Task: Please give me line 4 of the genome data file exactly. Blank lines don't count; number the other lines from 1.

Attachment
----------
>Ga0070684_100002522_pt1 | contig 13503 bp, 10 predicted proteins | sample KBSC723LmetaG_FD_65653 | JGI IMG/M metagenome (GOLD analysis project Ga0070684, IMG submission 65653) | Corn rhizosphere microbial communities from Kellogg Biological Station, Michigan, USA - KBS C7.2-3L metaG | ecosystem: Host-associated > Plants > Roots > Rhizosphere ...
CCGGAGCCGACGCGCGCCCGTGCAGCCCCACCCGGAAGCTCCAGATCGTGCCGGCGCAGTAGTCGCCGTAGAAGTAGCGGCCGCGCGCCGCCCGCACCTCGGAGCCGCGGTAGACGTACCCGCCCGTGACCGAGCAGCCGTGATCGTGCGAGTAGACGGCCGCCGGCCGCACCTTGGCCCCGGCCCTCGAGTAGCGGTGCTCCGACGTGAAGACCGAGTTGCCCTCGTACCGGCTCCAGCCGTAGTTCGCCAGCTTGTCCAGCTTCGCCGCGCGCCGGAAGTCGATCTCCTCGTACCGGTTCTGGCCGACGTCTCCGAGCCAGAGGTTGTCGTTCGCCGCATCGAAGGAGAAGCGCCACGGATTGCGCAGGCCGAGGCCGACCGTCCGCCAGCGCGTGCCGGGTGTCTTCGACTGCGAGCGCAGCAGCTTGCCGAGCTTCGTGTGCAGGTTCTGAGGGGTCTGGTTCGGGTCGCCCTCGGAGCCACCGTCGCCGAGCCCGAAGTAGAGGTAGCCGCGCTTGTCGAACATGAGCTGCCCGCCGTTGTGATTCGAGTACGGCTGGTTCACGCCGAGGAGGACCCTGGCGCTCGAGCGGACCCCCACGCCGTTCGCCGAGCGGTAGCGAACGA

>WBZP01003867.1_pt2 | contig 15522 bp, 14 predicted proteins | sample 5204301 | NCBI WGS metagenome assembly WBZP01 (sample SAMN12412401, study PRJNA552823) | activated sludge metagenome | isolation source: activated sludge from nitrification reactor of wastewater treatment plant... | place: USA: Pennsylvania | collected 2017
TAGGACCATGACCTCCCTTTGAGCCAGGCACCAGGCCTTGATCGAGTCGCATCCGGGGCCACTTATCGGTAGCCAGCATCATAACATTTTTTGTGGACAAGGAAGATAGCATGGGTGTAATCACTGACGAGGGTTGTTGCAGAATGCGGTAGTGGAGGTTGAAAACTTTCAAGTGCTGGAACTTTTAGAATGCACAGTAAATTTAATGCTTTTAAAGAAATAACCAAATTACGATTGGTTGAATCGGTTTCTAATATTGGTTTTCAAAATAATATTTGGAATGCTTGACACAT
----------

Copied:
TAGGACCATGACCTCCCTTTGAGCCAGGCACCAGGCCTTGATCGAGTCGCATCCGGGGCCACTTATCGGTAGCCAGCATCATAACATTTTTTGTGGACAAGGAAGATAGCATGGGTGTAATCACTGACGAGGGTTGTTGCAGAATGCGGTAGTGGAGGTTGAAAACTTTCAAGTGCTGGAACTTTTAGAATGCACAGTAAATTTAATGCTTTTAAAGAAATAACCAAATTACGATTGGTTGAATCGGTTTCTAATATTGGTTTTCAAAATAATATTTGGAATGCTTGACACAT